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She Is Tokyo’s Art World Powerhouse
Get an insider look into the Japanese art scene with Yuri Yureeka Yasuda
Around the Globe 25 Jan 2021

Yuri Yureeka Yasuda is the founder of Tokyo Art Office, an art consultancy firm inspiring a new generation of collectors. With an intimate knowledge of contemporary art and a vast network of experienced collectors and dealers, her work style is rooted in balancing vision, inspiring fun, and building lasting relationships. In addition, she is a certified tea sommelier and launched her organic sake and matcha brand SAYURI, after closing her successful M&A of Wonderlily – an import company focused on luxury brands with distribution locations across Japan. We spoke to Yureeka about her beginnings in the art world, the Japanese art scene and her career advice. 

Yureeka at home in Tokyo

What first got you interested in art?

I was naturally exposed to a lot of art growing up as my father has been an art dealer based in New York for over 30 years now. While establishing a career for myself  in Tokyo in the F&B sector it was always my active passion to fly to art fairs and learn about new artists first-handedly.  Respectively I found great comfort and connection with the network of friends I made in the art world. And with their nudge, I started writing about contemporary art, began collecting, and eventually started advising private collectors and projects. 

What gave you the idea to start the Tokyo Art Office?

Opportunity. It was a natural progression as opportunity kept presenting itself. As Japan is often considered a closed-off society, accessing key individuals and information is not always easy. Whether it be arranging an artist studio visit or booking the best sushi restaurant, I found myself facilitating a lot. With my unique position of being multicultural, it took my liaising further. I did not want to become a concierge service though, so I made sure to accept work only from art and culture related clients. It started with advising for international galleries, then an art fund, a membership club, a cultural retail space, and so forth.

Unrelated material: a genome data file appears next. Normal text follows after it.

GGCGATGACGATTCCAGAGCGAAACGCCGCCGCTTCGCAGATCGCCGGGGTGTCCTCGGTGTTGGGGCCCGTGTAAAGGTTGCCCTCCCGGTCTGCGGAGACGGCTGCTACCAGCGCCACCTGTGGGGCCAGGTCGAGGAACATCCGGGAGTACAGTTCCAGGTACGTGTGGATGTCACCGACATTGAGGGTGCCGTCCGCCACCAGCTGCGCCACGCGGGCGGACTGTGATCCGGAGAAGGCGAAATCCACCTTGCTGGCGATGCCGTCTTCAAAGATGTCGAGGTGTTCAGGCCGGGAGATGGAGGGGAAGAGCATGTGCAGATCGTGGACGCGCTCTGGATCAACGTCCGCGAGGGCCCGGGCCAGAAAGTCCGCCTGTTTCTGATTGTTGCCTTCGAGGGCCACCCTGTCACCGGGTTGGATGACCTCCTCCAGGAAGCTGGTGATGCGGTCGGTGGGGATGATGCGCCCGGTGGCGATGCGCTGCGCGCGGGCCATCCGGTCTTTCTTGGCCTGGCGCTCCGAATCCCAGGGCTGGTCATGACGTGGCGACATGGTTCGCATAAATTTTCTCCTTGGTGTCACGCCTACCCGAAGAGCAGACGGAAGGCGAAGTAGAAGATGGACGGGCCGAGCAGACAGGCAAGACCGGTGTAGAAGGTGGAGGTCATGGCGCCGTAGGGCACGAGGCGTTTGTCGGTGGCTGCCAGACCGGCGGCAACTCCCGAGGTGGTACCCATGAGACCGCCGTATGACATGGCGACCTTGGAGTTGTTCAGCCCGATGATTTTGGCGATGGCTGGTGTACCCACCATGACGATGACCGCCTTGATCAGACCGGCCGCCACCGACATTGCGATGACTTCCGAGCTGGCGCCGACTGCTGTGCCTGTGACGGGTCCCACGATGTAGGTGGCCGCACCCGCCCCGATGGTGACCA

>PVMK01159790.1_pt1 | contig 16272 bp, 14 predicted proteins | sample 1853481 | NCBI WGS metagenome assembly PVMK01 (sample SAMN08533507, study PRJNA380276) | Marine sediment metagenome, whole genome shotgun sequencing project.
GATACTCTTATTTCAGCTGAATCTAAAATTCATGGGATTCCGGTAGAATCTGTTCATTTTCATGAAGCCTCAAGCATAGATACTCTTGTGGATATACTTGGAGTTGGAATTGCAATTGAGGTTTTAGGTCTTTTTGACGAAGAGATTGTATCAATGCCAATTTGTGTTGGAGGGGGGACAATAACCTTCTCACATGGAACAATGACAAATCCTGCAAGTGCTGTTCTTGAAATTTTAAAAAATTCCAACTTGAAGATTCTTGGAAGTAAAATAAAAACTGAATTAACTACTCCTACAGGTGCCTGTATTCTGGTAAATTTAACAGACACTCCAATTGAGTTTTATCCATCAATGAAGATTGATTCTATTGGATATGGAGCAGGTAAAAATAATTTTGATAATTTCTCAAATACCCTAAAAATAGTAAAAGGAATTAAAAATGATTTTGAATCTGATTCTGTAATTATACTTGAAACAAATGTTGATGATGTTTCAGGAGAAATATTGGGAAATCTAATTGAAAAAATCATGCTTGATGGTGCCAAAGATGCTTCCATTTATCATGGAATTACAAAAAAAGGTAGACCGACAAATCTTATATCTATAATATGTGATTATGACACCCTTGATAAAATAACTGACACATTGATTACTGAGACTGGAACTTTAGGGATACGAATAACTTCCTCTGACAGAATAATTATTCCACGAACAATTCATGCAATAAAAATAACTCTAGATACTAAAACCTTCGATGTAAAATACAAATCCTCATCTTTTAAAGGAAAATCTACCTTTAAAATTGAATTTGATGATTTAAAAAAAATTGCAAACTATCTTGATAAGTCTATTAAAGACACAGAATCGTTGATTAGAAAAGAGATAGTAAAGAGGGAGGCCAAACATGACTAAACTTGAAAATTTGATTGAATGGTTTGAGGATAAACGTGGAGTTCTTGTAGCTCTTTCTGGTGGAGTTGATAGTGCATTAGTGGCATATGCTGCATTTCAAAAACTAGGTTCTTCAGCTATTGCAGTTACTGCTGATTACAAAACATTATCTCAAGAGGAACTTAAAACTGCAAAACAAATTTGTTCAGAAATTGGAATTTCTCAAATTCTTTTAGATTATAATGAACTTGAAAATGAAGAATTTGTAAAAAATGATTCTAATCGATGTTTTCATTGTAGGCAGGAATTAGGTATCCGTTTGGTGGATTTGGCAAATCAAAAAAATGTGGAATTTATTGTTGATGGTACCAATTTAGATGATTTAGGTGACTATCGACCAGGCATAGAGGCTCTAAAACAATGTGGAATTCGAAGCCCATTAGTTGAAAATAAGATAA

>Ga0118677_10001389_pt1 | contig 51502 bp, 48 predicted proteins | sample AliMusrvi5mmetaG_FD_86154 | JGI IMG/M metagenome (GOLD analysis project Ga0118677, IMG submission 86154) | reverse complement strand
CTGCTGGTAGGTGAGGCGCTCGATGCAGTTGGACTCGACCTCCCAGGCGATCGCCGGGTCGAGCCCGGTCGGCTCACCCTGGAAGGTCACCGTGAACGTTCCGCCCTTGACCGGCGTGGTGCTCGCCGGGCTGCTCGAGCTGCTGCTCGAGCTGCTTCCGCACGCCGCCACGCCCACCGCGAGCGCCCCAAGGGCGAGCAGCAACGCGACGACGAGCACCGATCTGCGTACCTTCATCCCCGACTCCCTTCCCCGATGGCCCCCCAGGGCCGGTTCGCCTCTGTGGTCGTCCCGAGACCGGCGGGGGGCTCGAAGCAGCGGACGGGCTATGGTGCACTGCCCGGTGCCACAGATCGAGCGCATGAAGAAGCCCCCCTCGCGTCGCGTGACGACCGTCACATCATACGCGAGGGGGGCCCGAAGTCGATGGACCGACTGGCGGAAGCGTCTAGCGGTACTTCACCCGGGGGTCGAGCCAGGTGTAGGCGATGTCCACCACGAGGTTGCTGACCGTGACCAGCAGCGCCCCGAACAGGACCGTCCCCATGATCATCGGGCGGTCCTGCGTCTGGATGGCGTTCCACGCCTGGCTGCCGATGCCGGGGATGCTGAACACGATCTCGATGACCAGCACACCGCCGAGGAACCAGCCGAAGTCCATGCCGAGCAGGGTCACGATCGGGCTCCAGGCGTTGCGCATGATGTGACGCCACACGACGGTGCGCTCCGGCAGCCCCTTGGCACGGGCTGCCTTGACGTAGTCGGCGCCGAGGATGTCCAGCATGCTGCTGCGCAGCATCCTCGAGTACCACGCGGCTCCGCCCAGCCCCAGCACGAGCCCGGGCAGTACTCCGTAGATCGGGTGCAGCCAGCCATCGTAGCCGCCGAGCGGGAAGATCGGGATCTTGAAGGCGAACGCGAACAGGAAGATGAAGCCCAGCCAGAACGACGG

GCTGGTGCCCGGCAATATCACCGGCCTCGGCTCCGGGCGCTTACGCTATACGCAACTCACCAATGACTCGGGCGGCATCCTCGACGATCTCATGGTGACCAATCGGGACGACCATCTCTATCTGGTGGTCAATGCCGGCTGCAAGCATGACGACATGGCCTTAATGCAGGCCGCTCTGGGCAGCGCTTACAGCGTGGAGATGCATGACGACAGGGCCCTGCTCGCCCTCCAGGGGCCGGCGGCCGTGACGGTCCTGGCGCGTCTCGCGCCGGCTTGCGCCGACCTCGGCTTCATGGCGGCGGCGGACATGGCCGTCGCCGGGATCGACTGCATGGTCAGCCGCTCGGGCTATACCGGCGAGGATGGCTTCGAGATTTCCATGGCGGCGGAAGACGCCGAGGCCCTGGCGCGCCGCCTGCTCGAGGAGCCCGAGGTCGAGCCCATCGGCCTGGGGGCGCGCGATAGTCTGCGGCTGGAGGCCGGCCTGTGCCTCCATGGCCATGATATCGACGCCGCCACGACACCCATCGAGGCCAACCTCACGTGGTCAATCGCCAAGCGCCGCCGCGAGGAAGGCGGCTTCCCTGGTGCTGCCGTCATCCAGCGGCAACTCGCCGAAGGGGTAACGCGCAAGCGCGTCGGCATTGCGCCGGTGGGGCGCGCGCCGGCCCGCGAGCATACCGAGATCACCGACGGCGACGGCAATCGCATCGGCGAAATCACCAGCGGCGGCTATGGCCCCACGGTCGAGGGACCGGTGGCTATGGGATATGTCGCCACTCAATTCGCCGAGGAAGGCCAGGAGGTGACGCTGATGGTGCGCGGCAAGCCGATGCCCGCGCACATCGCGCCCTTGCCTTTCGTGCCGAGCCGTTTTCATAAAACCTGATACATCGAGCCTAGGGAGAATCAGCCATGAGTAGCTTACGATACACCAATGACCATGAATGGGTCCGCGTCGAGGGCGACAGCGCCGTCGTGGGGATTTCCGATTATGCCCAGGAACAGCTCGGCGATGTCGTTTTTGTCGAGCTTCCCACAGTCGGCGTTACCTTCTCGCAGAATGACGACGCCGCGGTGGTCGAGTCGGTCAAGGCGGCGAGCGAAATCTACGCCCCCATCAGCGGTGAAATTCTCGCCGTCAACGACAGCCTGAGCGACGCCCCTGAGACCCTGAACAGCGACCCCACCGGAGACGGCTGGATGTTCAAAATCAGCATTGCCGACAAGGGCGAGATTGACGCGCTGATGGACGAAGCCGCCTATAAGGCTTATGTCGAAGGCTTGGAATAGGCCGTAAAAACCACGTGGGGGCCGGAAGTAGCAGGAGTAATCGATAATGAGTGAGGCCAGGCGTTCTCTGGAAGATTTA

Yureeka at Eduardo Sarabia’s studio, 2020

Who are the Japanese artists we should have on our radar?

I wish I had many names but sadly, Japan Is not as progressive as the Southeast asian or Chinese contemporary art scene. I have been a big supporter of Yukimasa Ida – he has the skills as well as the ambition to make it on the international stage. I discovered an emerging female talent with a very strong painterly aesthetics at a student art competition recently too named Etsu Egami. And of course, the more established artists like Tomo Gokita and Kuwata Takuro are always great to add to any collection. 

Who are your art world’s heroes?

It’s not a specific person, but I can say Naoshima Art Site has had a profound impact on how I view and appreciate art. This island is in a state of utopia – where art, architecture, and nature are immersed together so perfectly, that everything is brought to its full potential. It brings perspective and shines light on how art can really transcend reality. So I have a deep respect for Japanese founder/owner, Soichiro Fukutake, a true visionary to have made this possible. 

Yureeka in London flat

What advice would you give to young women wanting to start a career in the art world?

Start as early as possible. Nurture the eye through visiting galleries, art fairs, museums (and art sites even better), invest time to make encounters with artists and collectors, and always allow yourself the freedom to form your own opinion. The exchange of ideas and often radical viewpoints is what makes working in the art world exciting. Professionally – how well you manage time, human relationships, and remaining a pleasant person in general is extremely important. At the end of the day – it’s the people that define this industry, and deals have to be win-win. 

How do you stay grounded while tackling so much?

The secret is in a cup of really good tea. It can solve a moment’s stress and work wonders.  I took this year to finally launch one of my lifeworks – SAYURI TEAS – a sustainable Japanese organic green tea and matcha brand – with the founding principle of promoting “the art of everyday”. I wanted to make quality tea more accessible, and to share my daily tea ritual –  a natural remedy for a healthier body and calmer mind.

Yureeka drinking Matcha

What are your next projects?

Up until the pandemic, my lifestyle was a weekly flight booked for a good few months straight – but now, it’s become tricky to plan even a week in advance! I’m keeping positive though, and planning a solo show for British artist Tomo Campbell for fall 2021 in Asia, as well as keeping an eye out for Japanese and nordic artists to showcase at the Pantechnicon in London. I’m also immersing myself in  the Latin American contemporary art scene which I feel has so much talent and promise.

What are your plans and hopes for the future?

I believe more than ever, art will play a bigger role in keeping our sanity and creativity alive. It brings emotion, connection, and reminds us of the human touch during these uncertain often solitary times. With #WFH and all the “new normals” in life, I  hope to inspire a fresh  generation of collectors from Japan by encouraging more art into their lives.

Yureeka at work

Photo credits:
Photographer: Alejo del Villar
Stylist: Paulina Barragan
Location: Eduardo Sarabia studio, Guadalajara

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